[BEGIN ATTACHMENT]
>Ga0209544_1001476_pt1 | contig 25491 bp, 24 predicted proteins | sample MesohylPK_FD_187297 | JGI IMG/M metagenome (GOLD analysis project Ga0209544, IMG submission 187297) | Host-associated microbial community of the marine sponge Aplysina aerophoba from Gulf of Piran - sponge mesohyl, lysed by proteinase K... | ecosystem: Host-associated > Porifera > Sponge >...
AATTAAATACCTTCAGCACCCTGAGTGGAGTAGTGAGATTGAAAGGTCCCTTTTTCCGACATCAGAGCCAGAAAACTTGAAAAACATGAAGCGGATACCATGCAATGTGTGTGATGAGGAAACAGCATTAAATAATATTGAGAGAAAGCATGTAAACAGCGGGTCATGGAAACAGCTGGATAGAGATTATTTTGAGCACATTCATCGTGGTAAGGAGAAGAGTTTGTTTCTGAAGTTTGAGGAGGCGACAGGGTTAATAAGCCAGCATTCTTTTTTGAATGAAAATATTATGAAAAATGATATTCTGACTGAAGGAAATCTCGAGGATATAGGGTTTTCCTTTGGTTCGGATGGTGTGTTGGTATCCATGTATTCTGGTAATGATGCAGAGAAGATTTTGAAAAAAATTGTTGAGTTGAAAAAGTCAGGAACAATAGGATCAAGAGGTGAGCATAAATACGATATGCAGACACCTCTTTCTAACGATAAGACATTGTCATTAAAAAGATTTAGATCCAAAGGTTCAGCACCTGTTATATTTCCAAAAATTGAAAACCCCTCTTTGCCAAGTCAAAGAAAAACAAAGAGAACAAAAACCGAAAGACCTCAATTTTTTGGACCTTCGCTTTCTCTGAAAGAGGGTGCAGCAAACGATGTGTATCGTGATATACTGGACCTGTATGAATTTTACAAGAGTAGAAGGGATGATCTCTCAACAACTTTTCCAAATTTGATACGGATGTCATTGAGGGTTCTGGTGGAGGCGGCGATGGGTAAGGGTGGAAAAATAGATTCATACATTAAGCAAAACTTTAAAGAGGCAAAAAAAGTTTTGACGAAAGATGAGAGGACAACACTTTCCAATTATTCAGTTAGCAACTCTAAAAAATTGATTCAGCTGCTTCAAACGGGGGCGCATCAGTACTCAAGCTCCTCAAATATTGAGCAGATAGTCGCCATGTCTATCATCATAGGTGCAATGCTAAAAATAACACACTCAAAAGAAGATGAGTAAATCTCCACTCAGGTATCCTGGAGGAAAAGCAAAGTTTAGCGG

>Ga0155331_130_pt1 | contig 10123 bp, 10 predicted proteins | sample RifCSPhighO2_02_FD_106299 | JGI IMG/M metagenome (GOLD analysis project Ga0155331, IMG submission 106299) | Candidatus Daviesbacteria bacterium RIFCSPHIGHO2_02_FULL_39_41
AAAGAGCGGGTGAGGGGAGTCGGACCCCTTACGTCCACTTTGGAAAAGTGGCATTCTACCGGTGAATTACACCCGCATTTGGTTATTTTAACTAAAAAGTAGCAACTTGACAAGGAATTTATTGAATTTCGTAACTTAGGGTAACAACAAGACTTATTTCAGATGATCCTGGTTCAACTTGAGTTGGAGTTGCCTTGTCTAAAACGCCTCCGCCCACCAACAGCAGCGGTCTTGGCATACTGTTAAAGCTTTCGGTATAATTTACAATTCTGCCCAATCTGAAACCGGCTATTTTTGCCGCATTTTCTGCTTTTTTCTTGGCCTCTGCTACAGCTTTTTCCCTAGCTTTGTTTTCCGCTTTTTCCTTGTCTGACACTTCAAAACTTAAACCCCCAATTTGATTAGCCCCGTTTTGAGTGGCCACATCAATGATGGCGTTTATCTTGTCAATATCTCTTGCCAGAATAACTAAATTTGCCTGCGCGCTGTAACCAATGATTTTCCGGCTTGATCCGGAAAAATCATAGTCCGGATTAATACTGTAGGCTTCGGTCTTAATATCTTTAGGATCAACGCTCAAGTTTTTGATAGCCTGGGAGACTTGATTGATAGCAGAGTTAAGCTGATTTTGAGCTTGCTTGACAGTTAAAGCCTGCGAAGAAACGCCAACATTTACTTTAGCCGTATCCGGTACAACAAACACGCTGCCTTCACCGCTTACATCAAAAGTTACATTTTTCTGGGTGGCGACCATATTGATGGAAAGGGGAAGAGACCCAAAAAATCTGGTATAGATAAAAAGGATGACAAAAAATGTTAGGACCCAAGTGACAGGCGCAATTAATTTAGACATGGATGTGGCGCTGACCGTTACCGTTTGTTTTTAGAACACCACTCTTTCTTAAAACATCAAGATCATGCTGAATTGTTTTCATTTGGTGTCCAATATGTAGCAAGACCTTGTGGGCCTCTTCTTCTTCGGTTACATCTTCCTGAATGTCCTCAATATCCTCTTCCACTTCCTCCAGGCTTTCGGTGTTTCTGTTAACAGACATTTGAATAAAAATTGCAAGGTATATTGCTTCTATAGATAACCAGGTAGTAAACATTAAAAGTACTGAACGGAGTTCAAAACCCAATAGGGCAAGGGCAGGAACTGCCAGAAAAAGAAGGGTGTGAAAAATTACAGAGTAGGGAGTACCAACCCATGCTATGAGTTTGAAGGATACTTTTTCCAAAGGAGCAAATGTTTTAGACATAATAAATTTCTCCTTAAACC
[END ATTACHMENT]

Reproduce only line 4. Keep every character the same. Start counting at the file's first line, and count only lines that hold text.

AAAGAGCGGGTGAGGGGAGTCGGACCCCTTACGTCCACTTTGGAAAAGTGGCATTCTACCGGTGAATTACACCCGCATTTGGTTATTTTAACTAAAAAGTAGCAACTTGACAAGGAATTTATTGAATTTCGTAACTTAGGGTAACAACAAGACTTATTTCAGATGATCCTGGTTCAACTTGAGTTGGAGTTGCCTTGTCTAAAACGCCTCCGCCCACCAACAGCAGCGGTCTTGGCATACTGTTAAAGCTTTCGGTATAATTTACAATTCTGCCCAATCTGAAACCGGCTATTTTTGCCGCATTTTCTGCTTTTTTCTTGGCCTCTGCTACAGCTTTTTCCCTAGCTTTGTTTTCCGCTTTTTCCTTGTCTGACACTTCAAAACTTAAACCCCCAATTTGATTAGCCCCGTTTTGAGTGGCCACATCAATGATGGCGTTTATCTTGTCAATATCTCTTGCCAGAATAACTAAATTTGCCTGCGCGCTGTAACCAATGATTTTCCGGCTTGATCCGGAAAAATCATAGTCCGGATTAATACTGTAGGCTTCGGTCTTAATATCTTTAGGATCAACGCTCAAGTTTTTGATAGCCTGGGAGACTTGATTGATAGCAGAGTTAAGCTGATTTTGAGCTTGCTTGACAGTTAAAGCCTGCGAAGAAACGCCAACATTTACTTTAGCCGTATCCGGTACAACAAACACGCTGCCTTCACCGCTTACATCAAAAGTTACATTTTTCTGGGTGGCGACCATATTGATGGAAAGGGGAAGAGACCCAAAAAATCTGGTATAGATAAAAAGGATGACAAAAAATGTTAGGACCCAAGTGACAGGCGCAATTAATTTAGACATGGATGTGGCGCTGACCGTTACCGTTTGTTTTTAGAACACCACTCTTTCTTAAAACATCAAGATCATGCTGAATTGTTTTCATTTGGTGTCCAATATGTAGCAAGACCTTGTGGGCCTCTTCTTCTTCGGTTACATCTTCCTGAATGTCCTCAATATCCTCTTCCACTTCCTCCAGGCTTTCGGTGTTTCTGTTAACAGACATTTGAATAAAAATTGCAAGGTATATTGCTTCTATAGATAACCAGGTAGTAAACATTAAAAGTACTGAACGGAGTTCAAAACCCAATAGGGCAAGGGCAGGAACTGCCAGAAAAAGAAGGGTGTGAAAAATTACAGAGTAGGGAGTACCAACCCATGCTATGAGTTTGAAGGATACTTTTTCCAAAGGAGCAAATGTTTTAGACATAATAAATTTCTCCTTAAACC